A joint is the part of the body where two or more bones join together. One of the main functions of the joints is to allow movement of the body, so keeping them healthy is essential. Without healthy joints we are unable to easily complete daily activities such as getting out of a chair, grocery shopping or sport and physical exercise.
Joints can be movable, like shoulders, knees and hips – or rigid such as the joints in the skull. Joints often have cartilage at the ends of the bones where they meet. Cartilage protects bones by stopping them from rubbing together and helps them glide easily over each other, for ease of movement.
There are numerous factors that can contribute to maintaining joint health or alternatively may be detrimental to the health of your joints. Some of these factors include:
- Family history – you may be more likely to develop joint problems if it runs in the family.
- Ageing – long term strain on joints may wear out cartilage.
- Previous injury – makes it more likely you may develop problems with that joint down the track.
- Excess weight – puts more strain on joints, placing you at higher risk for developing joint concerns.
- Constant strain and repetition on specific joints – such as constant bending or running long distances.
A variety of nutrients and herbs may assist in the management of joint health. Some factors to consider to keep your joints healthy may include adding the following to your diet:
Glucosamine – this may provide temporary relief from joint tenderness, pain and inflammation associated with mild osteoarthritis. It may also improve functional ability for people suffering from knee pain.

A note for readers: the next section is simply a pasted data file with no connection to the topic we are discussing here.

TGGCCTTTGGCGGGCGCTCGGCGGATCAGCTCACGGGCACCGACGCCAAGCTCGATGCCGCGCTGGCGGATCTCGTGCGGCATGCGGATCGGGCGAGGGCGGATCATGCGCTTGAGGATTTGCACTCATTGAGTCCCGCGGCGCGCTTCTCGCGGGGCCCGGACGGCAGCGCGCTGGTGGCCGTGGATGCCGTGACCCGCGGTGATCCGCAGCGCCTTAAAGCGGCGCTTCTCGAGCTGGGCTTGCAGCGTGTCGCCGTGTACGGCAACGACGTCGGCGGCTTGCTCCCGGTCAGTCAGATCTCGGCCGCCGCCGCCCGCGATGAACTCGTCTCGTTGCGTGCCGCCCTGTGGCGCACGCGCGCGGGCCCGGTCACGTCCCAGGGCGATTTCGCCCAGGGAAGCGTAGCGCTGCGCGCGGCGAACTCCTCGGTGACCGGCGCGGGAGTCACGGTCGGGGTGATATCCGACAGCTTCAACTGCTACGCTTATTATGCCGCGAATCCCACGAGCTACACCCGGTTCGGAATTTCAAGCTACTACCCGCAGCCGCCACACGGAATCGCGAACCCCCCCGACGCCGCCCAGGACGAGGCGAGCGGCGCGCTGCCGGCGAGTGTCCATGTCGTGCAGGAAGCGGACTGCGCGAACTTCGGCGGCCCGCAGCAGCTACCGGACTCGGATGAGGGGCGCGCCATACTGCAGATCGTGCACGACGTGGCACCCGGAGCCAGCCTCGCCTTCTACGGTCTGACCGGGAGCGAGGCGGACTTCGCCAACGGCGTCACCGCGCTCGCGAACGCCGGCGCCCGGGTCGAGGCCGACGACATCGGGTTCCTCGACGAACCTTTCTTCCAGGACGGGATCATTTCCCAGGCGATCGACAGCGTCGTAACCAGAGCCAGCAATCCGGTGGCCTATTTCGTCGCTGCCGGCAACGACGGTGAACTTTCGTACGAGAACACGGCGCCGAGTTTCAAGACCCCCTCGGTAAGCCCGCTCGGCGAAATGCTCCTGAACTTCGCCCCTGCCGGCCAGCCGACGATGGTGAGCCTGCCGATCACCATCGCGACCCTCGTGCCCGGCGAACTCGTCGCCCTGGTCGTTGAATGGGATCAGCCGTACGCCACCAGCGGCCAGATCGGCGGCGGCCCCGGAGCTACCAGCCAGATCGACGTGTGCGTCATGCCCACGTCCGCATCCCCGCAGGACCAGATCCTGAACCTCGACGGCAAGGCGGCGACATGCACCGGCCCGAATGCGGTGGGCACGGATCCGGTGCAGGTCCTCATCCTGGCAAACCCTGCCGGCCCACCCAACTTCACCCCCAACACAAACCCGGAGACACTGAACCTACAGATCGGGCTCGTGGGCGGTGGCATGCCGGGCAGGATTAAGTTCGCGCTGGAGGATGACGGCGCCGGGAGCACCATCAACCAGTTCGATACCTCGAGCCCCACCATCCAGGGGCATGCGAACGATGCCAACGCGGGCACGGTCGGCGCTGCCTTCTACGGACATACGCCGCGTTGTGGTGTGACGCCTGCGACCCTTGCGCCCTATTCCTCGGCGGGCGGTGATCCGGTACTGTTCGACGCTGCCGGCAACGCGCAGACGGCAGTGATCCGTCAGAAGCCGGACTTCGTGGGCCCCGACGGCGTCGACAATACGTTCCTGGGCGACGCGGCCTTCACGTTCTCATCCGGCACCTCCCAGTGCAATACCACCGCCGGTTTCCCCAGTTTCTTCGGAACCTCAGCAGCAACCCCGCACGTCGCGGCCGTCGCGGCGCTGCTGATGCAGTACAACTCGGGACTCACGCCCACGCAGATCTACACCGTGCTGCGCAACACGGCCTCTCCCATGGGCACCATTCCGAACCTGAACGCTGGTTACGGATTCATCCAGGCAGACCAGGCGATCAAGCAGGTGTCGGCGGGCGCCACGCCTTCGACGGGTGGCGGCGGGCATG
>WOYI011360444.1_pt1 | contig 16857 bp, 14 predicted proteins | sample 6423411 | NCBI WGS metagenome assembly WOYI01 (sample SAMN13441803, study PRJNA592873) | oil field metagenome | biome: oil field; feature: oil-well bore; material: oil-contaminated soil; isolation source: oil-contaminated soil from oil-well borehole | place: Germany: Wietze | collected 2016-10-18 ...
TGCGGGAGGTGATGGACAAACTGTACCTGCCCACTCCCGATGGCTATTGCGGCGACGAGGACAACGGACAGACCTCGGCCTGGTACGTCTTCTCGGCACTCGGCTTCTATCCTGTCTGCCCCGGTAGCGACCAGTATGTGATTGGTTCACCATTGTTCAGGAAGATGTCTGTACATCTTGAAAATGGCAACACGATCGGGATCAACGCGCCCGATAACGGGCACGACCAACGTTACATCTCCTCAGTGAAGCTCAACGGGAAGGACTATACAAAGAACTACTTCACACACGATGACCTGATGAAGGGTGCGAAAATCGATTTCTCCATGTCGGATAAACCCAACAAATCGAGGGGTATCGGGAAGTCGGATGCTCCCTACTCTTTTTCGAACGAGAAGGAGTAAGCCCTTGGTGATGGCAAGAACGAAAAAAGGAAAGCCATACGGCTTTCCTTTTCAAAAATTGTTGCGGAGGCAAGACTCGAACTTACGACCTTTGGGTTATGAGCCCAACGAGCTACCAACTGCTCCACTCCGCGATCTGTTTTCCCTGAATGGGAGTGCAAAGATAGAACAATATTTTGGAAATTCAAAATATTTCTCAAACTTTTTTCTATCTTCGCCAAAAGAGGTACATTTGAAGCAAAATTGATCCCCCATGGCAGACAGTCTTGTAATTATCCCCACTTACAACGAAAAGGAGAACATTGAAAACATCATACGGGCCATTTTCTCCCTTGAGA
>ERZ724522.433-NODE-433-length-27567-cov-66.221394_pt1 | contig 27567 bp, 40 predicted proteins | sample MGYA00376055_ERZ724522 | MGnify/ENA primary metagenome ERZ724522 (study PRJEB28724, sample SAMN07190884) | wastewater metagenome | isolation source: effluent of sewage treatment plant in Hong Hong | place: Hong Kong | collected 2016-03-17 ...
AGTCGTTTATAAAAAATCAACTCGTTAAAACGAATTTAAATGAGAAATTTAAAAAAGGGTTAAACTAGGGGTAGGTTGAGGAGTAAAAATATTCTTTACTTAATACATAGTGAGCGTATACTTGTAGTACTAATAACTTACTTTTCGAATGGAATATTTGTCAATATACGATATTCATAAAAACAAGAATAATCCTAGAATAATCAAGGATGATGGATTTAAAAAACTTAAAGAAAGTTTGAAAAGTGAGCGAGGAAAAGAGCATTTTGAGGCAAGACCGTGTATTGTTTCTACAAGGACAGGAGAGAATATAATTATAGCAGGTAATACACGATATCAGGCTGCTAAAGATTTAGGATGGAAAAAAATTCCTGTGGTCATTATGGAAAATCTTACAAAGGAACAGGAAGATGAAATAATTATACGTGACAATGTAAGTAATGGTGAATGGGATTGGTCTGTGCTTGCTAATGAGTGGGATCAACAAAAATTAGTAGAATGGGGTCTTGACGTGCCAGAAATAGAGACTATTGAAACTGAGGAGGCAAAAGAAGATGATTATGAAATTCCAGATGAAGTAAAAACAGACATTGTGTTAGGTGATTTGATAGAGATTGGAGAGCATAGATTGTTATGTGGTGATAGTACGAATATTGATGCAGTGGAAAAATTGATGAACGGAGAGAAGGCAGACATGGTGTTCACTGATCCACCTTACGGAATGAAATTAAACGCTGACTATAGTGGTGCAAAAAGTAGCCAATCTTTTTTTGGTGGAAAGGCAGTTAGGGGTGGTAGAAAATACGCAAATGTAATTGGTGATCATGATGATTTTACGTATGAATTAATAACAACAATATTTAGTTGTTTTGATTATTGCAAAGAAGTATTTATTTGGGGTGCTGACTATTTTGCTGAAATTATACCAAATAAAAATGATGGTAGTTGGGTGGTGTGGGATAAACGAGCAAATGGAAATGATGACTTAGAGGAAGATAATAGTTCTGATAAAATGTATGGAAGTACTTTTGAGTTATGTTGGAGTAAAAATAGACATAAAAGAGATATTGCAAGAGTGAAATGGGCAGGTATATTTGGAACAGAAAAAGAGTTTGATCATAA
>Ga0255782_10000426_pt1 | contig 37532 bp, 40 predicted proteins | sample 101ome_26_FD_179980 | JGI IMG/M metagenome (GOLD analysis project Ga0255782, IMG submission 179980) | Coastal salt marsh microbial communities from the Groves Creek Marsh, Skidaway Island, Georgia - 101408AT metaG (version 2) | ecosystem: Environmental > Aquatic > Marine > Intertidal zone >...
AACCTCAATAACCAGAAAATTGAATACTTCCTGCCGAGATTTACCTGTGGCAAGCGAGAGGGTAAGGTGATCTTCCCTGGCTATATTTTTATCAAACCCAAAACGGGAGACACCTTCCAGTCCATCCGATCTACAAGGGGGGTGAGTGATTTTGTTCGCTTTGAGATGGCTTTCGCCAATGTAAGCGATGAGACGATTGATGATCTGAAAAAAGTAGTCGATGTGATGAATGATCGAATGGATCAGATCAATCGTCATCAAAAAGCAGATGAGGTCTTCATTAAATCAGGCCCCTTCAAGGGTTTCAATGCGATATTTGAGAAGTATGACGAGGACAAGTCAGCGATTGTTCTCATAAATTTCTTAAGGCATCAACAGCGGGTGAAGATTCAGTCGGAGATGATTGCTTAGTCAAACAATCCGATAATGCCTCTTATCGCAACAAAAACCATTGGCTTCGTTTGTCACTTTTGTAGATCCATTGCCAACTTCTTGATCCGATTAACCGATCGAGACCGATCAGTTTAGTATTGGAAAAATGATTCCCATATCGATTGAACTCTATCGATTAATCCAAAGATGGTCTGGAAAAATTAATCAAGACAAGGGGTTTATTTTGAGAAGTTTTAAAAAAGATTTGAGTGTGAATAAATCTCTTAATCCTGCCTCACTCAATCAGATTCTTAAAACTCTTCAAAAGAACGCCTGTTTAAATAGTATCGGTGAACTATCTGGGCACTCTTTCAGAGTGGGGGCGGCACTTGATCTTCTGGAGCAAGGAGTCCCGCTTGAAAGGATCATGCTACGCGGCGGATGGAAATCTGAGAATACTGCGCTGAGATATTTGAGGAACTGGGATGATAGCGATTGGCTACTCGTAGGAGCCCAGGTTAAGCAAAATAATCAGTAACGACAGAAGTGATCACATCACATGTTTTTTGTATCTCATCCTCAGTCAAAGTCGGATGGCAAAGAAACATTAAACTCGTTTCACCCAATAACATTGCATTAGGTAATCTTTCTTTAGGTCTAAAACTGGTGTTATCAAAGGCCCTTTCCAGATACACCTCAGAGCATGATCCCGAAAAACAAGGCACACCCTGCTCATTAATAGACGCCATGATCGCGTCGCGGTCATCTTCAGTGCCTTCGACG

Turmeric – Curcumin is the active component of the herb Turmeric and Turmeric has mild anti-inflammatory properties. Turmeric may assist with joint function and mobility.
Manganese – this essential mineral is necessary for the development and maintenance of healthy bones and joints. It is also required to synthesize cartilage. Good food sources of manganese include nuts, whole grains, dried fruits and green leafy vegetables.
Vitamin C – this vitamin is essential for collagen formation and helps maintain the integrity of connective tissue such as cartilage and joints. Good sources of vitamin C in our diet are citrus fruits and vegetables such as broccoli, potatoes and Brussel sprouts.
Chondroitin sulfate – this is an important building block of cartilage. It may improve joint function by increasing mobility and flexibility. It may also temporarily relieve the pain and joint swelling of mild osteoarthritis.
Fish oil and krill oil – contain the healthy omega-3 fats which may temporarily reduce the inflammation associated with mild osteoarthritis.